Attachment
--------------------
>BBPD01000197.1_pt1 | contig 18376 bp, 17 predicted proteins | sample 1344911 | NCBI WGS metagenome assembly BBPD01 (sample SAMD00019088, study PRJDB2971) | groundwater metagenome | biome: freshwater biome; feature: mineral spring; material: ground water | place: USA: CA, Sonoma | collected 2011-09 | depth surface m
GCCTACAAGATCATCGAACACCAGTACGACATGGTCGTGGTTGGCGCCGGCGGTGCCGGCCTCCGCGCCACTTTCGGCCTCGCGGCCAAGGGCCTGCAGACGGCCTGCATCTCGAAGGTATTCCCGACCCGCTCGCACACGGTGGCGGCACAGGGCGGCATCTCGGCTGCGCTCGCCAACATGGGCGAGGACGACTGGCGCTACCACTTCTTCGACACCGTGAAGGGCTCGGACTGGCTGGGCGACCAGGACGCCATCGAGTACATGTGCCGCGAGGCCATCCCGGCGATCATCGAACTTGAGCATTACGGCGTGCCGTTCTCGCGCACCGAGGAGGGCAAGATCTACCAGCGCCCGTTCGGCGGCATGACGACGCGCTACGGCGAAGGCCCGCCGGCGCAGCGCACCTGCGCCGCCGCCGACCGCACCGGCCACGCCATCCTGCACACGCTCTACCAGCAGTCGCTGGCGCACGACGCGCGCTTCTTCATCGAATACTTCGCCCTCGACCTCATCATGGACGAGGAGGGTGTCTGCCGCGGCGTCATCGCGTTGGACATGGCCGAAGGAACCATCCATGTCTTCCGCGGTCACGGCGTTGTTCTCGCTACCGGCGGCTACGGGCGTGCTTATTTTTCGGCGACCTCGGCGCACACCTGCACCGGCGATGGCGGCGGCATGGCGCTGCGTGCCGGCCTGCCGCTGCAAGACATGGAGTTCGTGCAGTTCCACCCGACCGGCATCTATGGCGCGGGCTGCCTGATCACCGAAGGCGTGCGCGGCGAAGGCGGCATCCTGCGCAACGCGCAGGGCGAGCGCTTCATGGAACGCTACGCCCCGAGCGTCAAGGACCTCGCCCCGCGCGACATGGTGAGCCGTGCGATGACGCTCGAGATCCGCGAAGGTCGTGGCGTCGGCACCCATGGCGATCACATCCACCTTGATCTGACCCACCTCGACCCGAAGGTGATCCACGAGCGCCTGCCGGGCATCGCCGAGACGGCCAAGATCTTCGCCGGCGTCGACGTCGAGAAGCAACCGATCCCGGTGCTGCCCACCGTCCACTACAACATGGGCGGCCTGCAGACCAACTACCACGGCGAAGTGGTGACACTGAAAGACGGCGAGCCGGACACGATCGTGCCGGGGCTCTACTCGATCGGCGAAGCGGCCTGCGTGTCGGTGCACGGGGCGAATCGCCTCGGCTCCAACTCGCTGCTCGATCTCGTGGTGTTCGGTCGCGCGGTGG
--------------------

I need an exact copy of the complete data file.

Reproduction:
>BBPD01000197.1_pt1 | contig 18376 bp, 17 predicted proteins | sample 1344911 | NCBI WGS metagenome assembly BBPD01 (sample SAMD00019088, study PRJDB2971) | groundwater metagenome | biome: freshwater biome; feature: mineral spring; material: ground water | place: USA: CA, Sonoma | collected 2011-09 | depth surface m
GCCTACAAGATCATCGAACACCAGTACGACATGGTCGTGGTTGGCGCCGGCGGTGCCGGCCTCCGCGCCACTTTCGGCCTCGCGGCCAAGGGCCTGCAGACGGCCTGCATCTCGAAGGTATTCCCGACCCGCTCGCACACGGTGGCGGCACAGGGCGGCATCTCGGCTGCGCTCGCCAACATGGGCGAGGACGACTGGCGCTACCACTTCTTCGACACCGTGAAGGGCTCGGACTGGCTGGGCGACCAGGACGCCATCGAGTACATGTGCCGCGAGGCCATCCCGGCGATCATCGAACTTGAGCATTACGGCGTGCCGTTCTCGCGCACCGAGGAGGGCAAGATCTACCAGCGCCCGTTCGGCGGCATGACGACGCGCTACGGCGAAGGCCCGCCGGCGCAGCGCACCTGCGCCGCCGCCGACCGCACCGGCCACGCCATCCTGCACACGCTCTACCAGCAGTCGCTGGCGCACGACGCGCGCTTCTTCATCGAATACTTCGCCCTCGACCTCATCATGGACGAGGAGGGTGTCTGCCGCGGCGTCATCGCGTTGGACATGGCCGAAGGAACCATCCATGTCTTCCGCGGTCACGGCGTTGTTCTCGCTACCGGCGGCTACGGGCGTGCTTATTTTTCGGCGACCTCGGCGCACACCTGCACCGGCGATGGCGGCGGCATGGCGCTGCGTGCCGGCCTGCCGCTGCAAGACATGGAGTTCGTGCAGTTCCACCCGACCGGCATCTATGGCGCGGGCTGCCTGATCACCGAAGGCGTGCGCGGCGAAGGCGGCATCCTGCGCAACGCGCAGGGCGAGCGCTTCATGGAACGCTACGCCCCGAGCGTCAAGGACCTCGCCCCGCGCGACATGGTGAGCCGTGCGATGACGCTCGAGATCCGCGAAGGTCGTGGCGTCGGCACCCATGGCGATCACATCCACCTTGATCTGACCCACCTCGACCCGAAGGTGATCCACGAGCGCCTGCCGGGCATCGCCGAGACGGCCAAGATCTTCGCCGGCGTCGACGTCGAGAAGCAACCGATCCCGGTGCTGCCCACCGTCCACTACAACATGGGCGGCCTGCAGACCAACTACCACGGCGAAGTGGTGACACTGAAAGACGGCGAGCCGGACACGATCGTGCCGGGGCTCTACTCGATCGGCGAAGCGGCCTGCGTGTCGGTGCACGGGGCGAATCGCCTCGGCTCCAACTCGCTGCTCGATCTCGTGGTGTTCGGTCGCGCGGTGG